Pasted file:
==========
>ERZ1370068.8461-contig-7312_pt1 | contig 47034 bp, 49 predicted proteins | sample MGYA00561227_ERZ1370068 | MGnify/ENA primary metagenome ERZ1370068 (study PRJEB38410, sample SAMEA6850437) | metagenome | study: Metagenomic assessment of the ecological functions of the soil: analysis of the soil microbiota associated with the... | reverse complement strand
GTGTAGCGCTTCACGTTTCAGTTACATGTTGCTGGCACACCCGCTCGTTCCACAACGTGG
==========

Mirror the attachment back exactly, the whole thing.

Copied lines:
>ERZ1370068.8461-contig-7312_pt1 | contig 47034 bp, 49 predicted proteins | sample MGYA00561227_ERZ1370068 | MGnify/ENA primary metagenome ERZ1370068 (study PRJEB38410, sample SAMEA6850437) | metagenome | study: Metagenomic assessment of the ecological functions of the soil: analysis of the soil microbiota associated with the... | reverse complement strand
GTGTAGCGCTTCACGTTTCAGTTACATGTTGCTGGCACACCCGCTCGTTCCACAACGTGG